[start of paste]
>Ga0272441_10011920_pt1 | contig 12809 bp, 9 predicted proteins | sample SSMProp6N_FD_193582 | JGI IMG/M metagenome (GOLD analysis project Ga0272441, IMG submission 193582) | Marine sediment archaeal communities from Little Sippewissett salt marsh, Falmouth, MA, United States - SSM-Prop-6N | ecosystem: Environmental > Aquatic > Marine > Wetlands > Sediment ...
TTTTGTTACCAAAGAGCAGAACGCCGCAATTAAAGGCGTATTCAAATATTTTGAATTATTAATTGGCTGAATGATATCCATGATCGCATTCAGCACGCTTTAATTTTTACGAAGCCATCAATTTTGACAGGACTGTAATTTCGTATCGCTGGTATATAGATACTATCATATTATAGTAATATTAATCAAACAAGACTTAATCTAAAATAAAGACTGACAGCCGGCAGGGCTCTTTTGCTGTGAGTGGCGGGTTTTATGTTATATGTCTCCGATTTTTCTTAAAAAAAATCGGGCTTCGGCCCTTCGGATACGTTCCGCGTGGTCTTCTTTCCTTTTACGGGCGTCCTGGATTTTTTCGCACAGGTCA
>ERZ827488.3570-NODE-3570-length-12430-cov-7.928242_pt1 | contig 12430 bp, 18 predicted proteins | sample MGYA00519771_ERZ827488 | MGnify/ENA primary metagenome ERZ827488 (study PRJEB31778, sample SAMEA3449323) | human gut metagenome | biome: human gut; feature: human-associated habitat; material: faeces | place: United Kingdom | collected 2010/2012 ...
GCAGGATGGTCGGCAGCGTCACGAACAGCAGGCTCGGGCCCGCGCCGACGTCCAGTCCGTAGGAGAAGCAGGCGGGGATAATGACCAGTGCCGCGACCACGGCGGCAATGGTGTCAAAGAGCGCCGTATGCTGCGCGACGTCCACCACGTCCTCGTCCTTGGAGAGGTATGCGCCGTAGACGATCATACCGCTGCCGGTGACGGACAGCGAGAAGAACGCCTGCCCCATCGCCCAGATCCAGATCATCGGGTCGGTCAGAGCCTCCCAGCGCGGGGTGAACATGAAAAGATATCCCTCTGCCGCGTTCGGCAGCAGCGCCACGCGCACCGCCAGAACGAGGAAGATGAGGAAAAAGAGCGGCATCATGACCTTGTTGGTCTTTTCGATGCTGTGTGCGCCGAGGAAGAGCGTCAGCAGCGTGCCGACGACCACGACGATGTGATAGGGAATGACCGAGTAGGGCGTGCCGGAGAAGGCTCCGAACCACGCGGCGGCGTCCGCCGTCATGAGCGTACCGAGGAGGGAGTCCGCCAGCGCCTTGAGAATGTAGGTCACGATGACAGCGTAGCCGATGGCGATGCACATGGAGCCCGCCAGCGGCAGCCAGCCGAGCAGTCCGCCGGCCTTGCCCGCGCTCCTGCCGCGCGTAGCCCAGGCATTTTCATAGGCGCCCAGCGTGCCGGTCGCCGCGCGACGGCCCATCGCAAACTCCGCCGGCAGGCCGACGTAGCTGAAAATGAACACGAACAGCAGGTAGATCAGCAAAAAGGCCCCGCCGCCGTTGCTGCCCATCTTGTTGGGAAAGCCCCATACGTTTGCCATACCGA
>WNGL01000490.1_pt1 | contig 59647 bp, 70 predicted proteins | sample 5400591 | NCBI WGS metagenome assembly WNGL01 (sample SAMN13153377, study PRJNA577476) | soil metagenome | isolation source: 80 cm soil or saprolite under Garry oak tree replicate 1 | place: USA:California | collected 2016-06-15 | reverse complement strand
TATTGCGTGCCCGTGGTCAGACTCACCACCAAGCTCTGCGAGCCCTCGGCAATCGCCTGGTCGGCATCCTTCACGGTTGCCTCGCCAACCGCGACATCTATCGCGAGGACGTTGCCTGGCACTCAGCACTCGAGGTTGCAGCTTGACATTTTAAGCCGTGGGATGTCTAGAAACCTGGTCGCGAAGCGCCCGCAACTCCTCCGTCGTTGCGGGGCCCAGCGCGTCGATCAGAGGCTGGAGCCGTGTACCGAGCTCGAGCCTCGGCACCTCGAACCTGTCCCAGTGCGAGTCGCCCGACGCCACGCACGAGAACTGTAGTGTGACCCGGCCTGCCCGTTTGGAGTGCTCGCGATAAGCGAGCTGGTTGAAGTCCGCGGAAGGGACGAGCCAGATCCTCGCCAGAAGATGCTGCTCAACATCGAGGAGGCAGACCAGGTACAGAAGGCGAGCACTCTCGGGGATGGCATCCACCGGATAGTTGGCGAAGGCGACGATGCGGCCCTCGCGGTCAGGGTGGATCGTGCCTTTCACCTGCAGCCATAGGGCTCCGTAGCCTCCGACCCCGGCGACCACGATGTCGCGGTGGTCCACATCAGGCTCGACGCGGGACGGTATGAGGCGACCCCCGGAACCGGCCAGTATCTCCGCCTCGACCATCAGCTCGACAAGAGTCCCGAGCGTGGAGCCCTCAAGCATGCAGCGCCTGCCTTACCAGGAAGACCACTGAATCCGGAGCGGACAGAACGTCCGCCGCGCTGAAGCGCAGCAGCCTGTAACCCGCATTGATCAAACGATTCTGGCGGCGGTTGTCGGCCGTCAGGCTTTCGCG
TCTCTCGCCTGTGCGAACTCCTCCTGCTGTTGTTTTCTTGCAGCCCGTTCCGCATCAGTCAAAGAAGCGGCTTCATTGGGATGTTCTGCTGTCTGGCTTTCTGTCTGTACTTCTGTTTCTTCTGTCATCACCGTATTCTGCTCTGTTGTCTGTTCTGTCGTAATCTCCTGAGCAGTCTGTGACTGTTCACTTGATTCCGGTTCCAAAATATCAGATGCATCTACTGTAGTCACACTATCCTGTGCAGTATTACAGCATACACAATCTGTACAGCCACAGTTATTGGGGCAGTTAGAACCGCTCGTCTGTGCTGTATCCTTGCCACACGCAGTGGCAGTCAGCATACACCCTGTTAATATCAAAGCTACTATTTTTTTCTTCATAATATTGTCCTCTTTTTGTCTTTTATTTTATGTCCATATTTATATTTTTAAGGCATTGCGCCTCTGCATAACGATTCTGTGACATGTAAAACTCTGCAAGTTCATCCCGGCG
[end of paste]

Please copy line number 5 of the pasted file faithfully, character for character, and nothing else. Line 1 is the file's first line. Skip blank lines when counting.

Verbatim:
>WNGL01000490.1_pt1 | contig 59647 bp, 70 predicted proteins | sample 5400591 | NCBI WGS metagenome assembly WNGL01 (sample SAMN13153377, study PRJNA577476) | soil metagenome | isolation source: 80 cm soil or saprolite under Garry oak tree replicate 1 | place: USA:California | collected 2016-06-15 | reverse complement strand